“California decisions repeatedly have invoked and vigorously enforced the provisions of section 632 (see, e.g., Flanagan v. Flanagan, supra, 27 Cal.4th 766, 776, 117 Cal.Rptr.2d 574, 41 P.3d 575 [“the Privacy Act protects against intentional, nonconsensual recording of telephone conversations regardless of the content of the conversation or the type of telephone involved]”; Ribas v. Clark (1985) 38 Cal.3d 355, 361, 212 Cal.Rptr. 143, 696 P.2d 637 [“secret monitoring denies the speaker an important aspect of privacy of communication—the right to control the nature and extent of the firsthand dissemination of his statements”]; Warden v. Kahn, supra, 99 Cal.App.3d 805, 812–814, 160 Cal.Rptr. 471) and have looked to the policy embodied in the provision in analyzing invasion- ***755 of-privacy claims in related contexts. (See, e.g., Sanders v. American Broadcasting Companies (1999) 20 Cal.4th 907, 914–923, 85 Cal.Rptr.2d 909, 978 P.2d 67; Shulman v. Group W Productions, Inc. (1998) 18 Cal.4th 200, 234–235, 74 Cal.Rptr.2d 843, 955 P.2d 469.).
Can you sue someone in civil Court for illegally taping your phone call or eavesdropping on you?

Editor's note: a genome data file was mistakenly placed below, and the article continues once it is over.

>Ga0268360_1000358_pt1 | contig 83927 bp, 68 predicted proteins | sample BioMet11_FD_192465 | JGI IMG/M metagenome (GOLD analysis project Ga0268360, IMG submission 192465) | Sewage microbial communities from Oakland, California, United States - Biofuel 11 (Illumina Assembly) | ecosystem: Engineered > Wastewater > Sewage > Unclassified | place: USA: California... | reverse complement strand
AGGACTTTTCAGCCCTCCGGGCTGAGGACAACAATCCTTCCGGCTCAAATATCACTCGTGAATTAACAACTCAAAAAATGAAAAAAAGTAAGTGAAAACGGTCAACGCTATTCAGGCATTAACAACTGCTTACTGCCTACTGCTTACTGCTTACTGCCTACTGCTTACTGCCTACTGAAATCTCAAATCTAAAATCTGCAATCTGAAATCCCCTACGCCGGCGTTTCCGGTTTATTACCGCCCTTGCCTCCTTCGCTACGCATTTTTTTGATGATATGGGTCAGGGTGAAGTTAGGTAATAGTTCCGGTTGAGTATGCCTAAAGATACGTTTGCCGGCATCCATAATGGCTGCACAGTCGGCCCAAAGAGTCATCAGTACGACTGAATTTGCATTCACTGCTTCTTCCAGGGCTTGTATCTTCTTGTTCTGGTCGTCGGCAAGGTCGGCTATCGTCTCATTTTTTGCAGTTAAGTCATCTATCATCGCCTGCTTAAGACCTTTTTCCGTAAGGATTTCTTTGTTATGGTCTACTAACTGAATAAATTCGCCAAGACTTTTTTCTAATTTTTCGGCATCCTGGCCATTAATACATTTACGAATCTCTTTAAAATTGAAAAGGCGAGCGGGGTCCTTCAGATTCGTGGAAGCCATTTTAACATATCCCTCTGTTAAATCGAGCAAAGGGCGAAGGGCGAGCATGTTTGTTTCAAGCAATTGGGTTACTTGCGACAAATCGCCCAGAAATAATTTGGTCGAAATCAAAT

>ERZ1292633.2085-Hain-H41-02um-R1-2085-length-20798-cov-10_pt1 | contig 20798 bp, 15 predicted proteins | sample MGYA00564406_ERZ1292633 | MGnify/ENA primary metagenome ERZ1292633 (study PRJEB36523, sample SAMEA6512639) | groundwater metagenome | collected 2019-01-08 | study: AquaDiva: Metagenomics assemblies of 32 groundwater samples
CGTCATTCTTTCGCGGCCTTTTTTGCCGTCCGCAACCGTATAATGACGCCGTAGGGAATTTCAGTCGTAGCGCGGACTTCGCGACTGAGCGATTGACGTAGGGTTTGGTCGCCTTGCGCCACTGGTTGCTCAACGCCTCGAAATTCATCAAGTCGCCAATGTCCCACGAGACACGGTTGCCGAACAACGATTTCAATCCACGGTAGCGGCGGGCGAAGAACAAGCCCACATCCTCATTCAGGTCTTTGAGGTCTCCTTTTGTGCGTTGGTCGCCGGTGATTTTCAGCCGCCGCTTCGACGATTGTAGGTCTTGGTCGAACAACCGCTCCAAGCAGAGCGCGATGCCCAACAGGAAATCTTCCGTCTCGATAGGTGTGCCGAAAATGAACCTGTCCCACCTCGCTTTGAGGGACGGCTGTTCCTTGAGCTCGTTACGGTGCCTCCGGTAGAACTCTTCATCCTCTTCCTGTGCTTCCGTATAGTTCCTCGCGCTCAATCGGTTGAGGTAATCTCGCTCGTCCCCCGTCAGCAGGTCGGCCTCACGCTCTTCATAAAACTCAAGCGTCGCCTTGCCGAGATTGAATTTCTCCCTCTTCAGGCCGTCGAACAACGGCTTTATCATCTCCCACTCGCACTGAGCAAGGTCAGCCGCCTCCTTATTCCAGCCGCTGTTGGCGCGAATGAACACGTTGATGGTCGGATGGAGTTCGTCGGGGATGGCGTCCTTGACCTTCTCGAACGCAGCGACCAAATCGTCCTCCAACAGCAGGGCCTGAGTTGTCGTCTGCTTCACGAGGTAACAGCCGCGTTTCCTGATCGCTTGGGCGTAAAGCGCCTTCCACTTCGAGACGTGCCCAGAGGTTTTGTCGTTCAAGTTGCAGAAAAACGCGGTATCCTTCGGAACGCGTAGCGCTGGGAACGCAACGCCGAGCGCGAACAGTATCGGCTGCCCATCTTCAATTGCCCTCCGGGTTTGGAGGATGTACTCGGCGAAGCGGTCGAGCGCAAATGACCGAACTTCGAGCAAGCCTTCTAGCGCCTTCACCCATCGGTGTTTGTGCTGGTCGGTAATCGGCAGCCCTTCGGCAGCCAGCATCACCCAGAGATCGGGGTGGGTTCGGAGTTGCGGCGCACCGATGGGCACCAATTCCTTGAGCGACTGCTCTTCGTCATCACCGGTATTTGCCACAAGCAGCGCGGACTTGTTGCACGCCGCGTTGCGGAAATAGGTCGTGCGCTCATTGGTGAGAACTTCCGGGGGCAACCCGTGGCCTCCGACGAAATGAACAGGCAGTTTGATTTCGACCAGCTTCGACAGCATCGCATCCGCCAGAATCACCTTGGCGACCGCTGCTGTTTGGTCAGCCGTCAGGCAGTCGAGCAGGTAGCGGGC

[Name of plaintiff] claims that [name of defendant] violated [his/her] right to privacy. To establish this claim, [name of plaintiff] must prove all of the following:
1. That [name of defendant] intentionally [eavesdropped on/ recorded] [name of plaintiff]’s conversation by using an electronic device;
2. That [name of plaintiff] had a reasonable expectation that the conversation was not being overheard or recorded; [and]
3. That [name of defendant] did not have the consent of all parties to the conversation to [eavesdrop on/record] it;
4. [That [name of plaintiff] was harmed;
5. [That [name of defendant]’s conduct was a substantial factor in causing [name of plaintiff]’s harm.]
If you think your legal rights have been violated by a company, or a “debt collector” (raising potential FDCPA violations), contact us below. We can help you analyze each prong you need to prove as a Plaintiff.
Can Attorneys in California litigation cases tape the conversations with the other attorney without their consent to try to help win a lawsuit?